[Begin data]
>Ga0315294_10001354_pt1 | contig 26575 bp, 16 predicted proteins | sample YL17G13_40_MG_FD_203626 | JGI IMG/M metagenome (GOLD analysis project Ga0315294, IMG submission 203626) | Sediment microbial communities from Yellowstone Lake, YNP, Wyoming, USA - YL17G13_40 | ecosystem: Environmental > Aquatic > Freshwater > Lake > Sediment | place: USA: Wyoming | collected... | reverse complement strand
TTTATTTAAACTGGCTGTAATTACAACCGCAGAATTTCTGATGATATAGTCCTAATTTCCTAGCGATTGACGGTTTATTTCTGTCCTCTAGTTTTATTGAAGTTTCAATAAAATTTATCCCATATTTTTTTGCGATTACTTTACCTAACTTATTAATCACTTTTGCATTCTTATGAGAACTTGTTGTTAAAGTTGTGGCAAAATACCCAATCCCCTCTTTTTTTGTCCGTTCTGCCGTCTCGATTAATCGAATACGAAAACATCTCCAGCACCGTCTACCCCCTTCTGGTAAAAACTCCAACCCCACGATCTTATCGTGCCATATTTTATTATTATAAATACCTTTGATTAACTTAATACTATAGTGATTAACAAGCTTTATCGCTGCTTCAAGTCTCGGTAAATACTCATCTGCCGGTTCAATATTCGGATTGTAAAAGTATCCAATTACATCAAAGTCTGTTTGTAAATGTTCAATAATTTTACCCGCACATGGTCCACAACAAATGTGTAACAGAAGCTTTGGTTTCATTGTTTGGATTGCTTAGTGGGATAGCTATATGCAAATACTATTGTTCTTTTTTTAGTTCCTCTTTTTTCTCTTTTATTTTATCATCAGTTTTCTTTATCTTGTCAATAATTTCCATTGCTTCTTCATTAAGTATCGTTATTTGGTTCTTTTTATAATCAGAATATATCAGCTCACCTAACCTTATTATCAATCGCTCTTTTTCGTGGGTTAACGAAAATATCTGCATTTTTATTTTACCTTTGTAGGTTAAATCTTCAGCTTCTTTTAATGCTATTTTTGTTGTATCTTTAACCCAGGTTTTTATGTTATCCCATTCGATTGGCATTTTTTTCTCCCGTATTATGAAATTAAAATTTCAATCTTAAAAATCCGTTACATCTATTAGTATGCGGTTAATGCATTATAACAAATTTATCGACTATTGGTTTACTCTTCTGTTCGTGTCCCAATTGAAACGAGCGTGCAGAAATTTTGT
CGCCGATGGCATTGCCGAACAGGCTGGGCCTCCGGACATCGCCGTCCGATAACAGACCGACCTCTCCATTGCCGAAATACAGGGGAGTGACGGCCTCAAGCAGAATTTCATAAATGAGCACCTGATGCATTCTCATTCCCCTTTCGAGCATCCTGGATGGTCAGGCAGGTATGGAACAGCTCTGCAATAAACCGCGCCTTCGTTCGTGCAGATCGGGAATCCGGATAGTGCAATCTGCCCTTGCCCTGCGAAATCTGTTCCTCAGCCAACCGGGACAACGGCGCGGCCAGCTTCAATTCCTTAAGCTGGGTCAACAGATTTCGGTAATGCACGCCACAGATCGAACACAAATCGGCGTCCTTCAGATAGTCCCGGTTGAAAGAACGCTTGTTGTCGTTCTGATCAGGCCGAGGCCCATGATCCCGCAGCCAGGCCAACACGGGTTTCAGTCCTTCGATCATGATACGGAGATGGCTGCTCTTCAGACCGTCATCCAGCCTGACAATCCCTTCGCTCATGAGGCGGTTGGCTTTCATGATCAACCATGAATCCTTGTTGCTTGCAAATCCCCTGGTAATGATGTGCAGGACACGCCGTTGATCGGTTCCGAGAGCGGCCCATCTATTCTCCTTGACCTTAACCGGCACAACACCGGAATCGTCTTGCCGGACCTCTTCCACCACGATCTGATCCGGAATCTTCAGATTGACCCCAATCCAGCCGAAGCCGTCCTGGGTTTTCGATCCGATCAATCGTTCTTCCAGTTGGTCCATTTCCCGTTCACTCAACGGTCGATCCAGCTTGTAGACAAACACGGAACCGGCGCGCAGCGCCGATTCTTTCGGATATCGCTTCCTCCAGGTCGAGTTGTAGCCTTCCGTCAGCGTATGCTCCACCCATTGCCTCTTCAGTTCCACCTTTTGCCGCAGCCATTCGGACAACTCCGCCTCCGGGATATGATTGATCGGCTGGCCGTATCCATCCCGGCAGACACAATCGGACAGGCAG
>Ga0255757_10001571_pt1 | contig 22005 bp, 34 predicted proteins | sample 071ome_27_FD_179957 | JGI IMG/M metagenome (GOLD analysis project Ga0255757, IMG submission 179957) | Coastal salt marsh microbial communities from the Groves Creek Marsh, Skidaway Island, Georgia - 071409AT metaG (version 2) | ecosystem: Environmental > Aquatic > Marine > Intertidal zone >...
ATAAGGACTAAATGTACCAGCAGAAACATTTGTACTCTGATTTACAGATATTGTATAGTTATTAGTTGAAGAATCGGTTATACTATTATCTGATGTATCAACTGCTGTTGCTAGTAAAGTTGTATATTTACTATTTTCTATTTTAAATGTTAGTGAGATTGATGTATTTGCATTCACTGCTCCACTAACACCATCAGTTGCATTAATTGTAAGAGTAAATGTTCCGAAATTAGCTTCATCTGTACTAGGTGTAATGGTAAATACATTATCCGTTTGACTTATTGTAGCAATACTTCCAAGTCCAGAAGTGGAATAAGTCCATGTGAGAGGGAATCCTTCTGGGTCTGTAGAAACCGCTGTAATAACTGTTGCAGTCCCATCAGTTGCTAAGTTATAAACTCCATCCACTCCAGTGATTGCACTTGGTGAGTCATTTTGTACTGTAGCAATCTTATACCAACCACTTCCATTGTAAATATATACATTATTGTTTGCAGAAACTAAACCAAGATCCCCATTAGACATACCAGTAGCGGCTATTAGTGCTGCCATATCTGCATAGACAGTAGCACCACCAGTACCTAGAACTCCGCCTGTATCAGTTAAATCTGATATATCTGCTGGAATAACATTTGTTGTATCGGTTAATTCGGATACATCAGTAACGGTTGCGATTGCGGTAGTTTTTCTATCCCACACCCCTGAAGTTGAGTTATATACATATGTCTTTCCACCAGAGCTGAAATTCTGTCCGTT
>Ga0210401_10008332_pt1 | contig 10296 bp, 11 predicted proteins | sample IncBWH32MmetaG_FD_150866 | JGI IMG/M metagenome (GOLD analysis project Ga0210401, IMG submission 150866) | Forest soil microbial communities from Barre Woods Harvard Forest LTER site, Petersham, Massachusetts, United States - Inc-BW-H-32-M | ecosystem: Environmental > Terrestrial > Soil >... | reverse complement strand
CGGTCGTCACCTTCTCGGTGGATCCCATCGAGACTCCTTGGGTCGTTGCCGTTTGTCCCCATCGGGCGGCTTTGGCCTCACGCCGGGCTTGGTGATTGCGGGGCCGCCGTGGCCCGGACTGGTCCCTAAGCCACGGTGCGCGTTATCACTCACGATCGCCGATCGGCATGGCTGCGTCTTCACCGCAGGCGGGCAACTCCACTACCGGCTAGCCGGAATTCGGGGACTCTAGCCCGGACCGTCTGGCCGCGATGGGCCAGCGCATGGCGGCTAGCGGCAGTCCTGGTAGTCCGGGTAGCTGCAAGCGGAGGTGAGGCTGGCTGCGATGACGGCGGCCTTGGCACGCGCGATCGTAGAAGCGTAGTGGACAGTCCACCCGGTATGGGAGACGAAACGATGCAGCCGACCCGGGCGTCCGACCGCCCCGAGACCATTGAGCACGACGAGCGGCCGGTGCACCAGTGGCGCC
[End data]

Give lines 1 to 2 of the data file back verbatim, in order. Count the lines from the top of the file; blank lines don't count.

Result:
>Ga0315294_10001354_pt1 | contig 26575 bp, 16 predicted proteins | sample YL17G13_40_MG_FD_203626 | JGI IMG/M metagenome (GOLD analysis project Ga0315294, IMG submission 203626) | Sediment microbial communities from Yellowstone Lake, YNP, Wyoming, USA - YL17G13_40 | ecosystem: Environmental > Aquatic > Freshwater > Lake > Sediment | place: USA: Wyoming | collected... | reverse complement strand
TTTATTTAAACTGGCTGTAATTACAACCGCAGAATTTCTGATGATATAGTCCTAATTTCCTAGCGATTGACGGTTTATTTCTGTCCTCTAGTTTTATTGAAGTTTCAATAAAATTTATCCCATATTTTTTTGCGATTACTTTACCTAACTTATTAATCACTTTTGCATTCTTATGAGAACTTGTTGTTAAAGTTGTGGCAAAATACCCAATCCCCTCTTTTTTTGTCCGTTCTGCCGTCTCGATTAATCGAATACGAAAACATCTCCAGCACCGTCTACCCCCTTCTGGTAAAAACTCCAACCCCACGATCTTATCGTGCCATATTTTATTATTATAAATACCTTTGATTAACTTAATACTATAGTGATTAACAAGCTTTATCGCTGCTTCAAGTCTCGGTAAATACTCATCTGCCGGTTCAATATTCGGATTGTAAAAGTATCCAATTACATCAAAGTCTGTTTGTAAATGTTCAATAATTTTACCCGCACATGGTCCACAACAAATGTGTAACAGAAGCTTTGGTTTCATTGTTTGGATTGCTTAGTGGGATAGCTATATGCAAATACTATTGTTCTTTTTTTAGTTCCTCTTTTTTCTCTTTTATTTTATCATCAGTTTTCTTTATCTTGTCAATAATTTCCATTGCTTCTTCATTAAGTATCGTTATTTGGTTCTTTTTATAATCAGAATATATCAGCTCACCTAACCTTATTATCAATCGCTCTTTTTCGTGGGTTAACGAAAATATCTGCATTTTTATTTTACCTTTGTAGGTTAAATCTTCAGCTTCTTTTAATGCTATTTTTGTTGTATCTTTAACCCAGGTTTTTATGTTATCCCATTCGATTGGCATTTTTTTCTCCCGTATTATGAAATTAAAATTTCAATCTTAAAAATCCGTTACATCTATTAGTATGCGGTTAATGCATTATAACAAATTTATCGACTATTGGTTTACTCTTCTGTTCGTGTCCCAATTGAAACGAGCGTGCAGAAATTTTGT